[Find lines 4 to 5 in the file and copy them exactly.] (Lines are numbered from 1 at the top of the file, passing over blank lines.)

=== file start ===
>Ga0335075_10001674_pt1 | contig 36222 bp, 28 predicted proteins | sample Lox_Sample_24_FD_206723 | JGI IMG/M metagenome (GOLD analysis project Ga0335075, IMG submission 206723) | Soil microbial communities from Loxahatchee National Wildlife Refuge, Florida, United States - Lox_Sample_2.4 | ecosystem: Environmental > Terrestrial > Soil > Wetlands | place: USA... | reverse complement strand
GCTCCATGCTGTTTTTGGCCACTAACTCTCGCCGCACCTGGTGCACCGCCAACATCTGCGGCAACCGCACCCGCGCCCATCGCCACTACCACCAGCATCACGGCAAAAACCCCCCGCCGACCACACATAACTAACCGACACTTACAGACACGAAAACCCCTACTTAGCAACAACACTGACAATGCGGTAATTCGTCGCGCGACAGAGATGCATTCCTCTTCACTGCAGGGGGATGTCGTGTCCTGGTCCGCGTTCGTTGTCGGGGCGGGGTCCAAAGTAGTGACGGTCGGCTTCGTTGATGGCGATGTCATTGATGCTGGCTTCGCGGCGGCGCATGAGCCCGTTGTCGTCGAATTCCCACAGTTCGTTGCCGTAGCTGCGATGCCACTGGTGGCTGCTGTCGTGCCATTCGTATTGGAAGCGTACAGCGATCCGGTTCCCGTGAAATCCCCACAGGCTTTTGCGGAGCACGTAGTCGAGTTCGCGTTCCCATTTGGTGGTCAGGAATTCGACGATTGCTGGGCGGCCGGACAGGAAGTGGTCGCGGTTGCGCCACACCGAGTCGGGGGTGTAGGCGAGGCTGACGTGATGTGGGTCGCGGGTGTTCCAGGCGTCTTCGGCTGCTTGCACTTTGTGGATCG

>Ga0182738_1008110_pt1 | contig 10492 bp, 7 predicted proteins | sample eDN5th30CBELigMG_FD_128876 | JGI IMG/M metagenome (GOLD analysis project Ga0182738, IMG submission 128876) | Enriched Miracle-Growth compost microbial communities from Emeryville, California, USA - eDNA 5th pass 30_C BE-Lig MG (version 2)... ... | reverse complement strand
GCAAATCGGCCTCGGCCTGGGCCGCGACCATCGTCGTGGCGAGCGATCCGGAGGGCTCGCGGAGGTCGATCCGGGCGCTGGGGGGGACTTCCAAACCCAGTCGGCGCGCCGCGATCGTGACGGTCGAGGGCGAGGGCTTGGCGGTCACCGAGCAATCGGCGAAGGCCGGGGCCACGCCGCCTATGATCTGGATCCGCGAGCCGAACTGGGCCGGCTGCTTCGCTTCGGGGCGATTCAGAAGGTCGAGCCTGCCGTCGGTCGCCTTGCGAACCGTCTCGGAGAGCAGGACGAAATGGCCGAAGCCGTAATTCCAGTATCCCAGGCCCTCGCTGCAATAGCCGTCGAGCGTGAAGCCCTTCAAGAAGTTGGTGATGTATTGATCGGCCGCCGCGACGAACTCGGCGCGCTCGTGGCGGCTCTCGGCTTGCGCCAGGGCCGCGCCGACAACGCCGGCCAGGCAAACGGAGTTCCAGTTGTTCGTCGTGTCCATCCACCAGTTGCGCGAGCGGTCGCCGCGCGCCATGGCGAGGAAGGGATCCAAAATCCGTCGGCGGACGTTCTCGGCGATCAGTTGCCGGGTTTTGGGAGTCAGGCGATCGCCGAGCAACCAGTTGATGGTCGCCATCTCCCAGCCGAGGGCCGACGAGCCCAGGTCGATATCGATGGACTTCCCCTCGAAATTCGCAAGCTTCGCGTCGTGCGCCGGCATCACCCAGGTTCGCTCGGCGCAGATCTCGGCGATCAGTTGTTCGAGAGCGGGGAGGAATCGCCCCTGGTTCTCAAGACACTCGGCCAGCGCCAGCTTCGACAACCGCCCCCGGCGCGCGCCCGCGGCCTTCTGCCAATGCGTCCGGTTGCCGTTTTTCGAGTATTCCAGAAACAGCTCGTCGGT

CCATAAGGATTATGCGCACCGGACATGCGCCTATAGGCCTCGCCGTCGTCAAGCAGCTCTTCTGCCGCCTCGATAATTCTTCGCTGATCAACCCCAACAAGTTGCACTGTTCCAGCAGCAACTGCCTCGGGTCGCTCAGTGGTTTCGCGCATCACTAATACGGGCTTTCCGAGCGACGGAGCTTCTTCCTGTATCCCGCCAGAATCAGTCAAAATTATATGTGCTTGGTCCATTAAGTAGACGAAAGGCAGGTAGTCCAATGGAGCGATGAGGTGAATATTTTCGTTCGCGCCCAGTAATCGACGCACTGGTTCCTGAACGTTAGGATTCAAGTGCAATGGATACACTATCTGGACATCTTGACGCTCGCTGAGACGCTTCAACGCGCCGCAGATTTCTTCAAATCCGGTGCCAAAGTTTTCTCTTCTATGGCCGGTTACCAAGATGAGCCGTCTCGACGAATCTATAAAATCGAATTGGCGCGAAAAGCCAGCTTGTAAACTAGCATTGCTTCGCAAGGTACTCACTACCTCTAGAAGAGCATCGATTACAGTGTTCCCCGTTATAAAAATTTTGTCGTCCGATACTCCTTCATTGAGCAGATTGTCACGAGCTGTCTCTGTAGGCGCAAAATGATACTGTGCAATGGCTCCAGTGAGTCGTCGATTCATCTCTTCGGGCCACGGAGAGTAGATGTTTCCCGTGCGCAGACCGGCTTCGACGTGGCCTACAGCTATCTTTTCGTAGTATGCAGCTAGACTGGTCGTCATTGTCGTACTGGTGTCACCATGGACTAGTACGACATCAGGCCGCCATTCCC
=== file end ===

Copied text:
GCAAATCGGCCTCGGCCTGGGCCGCGACCATCGTCGTGGCGAGCGATCCGGAGGGCTCGCGGAGGTCGATCCGGGCGCTGGGGGGGACTTCCAAACCCAGTCGGCGCGCCGCGATCGTGACGGTCGAGGGCGAGGGCTTGGCGGTCACCGAGCAATCGGCGAAGGCCGGGGCCACGCCGCCTATGATCTGGATCCGCGAGCCGAACTGGGCCGGCTGCTTCGCTTCGGGGCGATTCAGAAGGTCGAGCCTGCCGTCGGTCGCCTTGCGAACCGTCTCGGAGAGCAGGACGAAATGGCCGAAGCCGTAATTCCAGTATCCCAGGCCCTCGCTGCAATAGCCGTCGAGCGTGAAGCCCTTCAAGAAGTTGGTGATGTATTGATCGGCCGCCGCGACGAACTCGGCGCGCTCGTGGCGGCTCTCGGCTTGCGCCAGGGCCGCGCCGACAACGCCGGCCAGGCAAACGGAGTTCCAGTTGTTCGTCGTGTCCATCCACCAGTTGCGCGAGCGGTCGCCGCGCGCCATGGCGAGGAAGGGATCCAAAATCCGTCGGCGGACGTTCTCGGCGATCAGTTGCCGGGTTTTGGGAGTCAGGCGATCGCCGAGCAACCAGTTGATGGTCGCCATCTCCCAGCCGAGGGCCGACGAGCCCAGGTCGATATCGATGGACTTCCCCTCGAAATTCGCAAGCTTCGCGTCGTGCGCCGGCATCACCCAGGTTCGCTCGGCGCAGATCTCGGCGATCAGTTGTTCGAGAGCGGGGAGGAATCGCCCCTGGTTCTCAAGACACTCGGCCAGCGCCAGCTTCGACAACCGCCCCCGGCGCGCGCCCGCGGCCTTCTGCCAATGCGTCCGGTTGCCGTTTTTCGAGTATTCCAGAAACAGCTCGTCGGT

CCATAAGGATTATGCGCACCGGACATGCGCCTATAGGCCTCGCCGTCGTCAAGCAGCTCTTCTGCCGCCTCGATAATTCTTCGCTGATCAACCCCAACAAGTTGCACTGTTCCAGCAGCAACTGCCTCGGGTCGCTCAGTGGTTTCGCGCATCACTAATACGGGCTTTCCGAGCGACGGAGCTTCTTCCTGTATCCCGCCAGAATCAGTCAAAATTATATGTGCTTGGTCCATTAAGTAGACGAAAGGCAGGTAGTCCAATGGAGCGATGAGGTGAATATTTTCGTTCGCGCCCAGTAATCGACGCACTGGTTCCTGAACGTTAGGATTCAAGTGCAATGGATACACTATCTGGACATCTTGACGCTCGCTGAGACGCTTCAACGCGCCGCAGATTTCTTCAAATCCGGTGCCAAAGTTTTCTCTTCTATGGCCGGTTACCAAGATGAGCCGTCTCGACGAATCTATAAAATCGAATTGGCGCGAAAAGCCAGCTTGTAAACTAGCATTGCTTCGCAAGGTACTCACTACCTCTAGAAGAGCATCGATTACAGTGTTCCCCGTTATAAAAATTTTGTCGTCCGATACTCCTTCATTGAGCAGATTGTCACGAGCTGTCTCTGTAGGCGCAAAATGATACTGTGCAATGGCTCCAGTGAGTCGTCGATTCATCTCTTCGGGCCACGGAGAGTAGATGTTTCCCGTGCGCAGACCGGCTTCGACGTGGCCTACAGCTATCTTTTCGTAGTATGCAGCTAGACTGGTCGTCATTGTCGTACTGGTGTCACCATGGACTAGTACGACATCAGGCCGCCATTCCC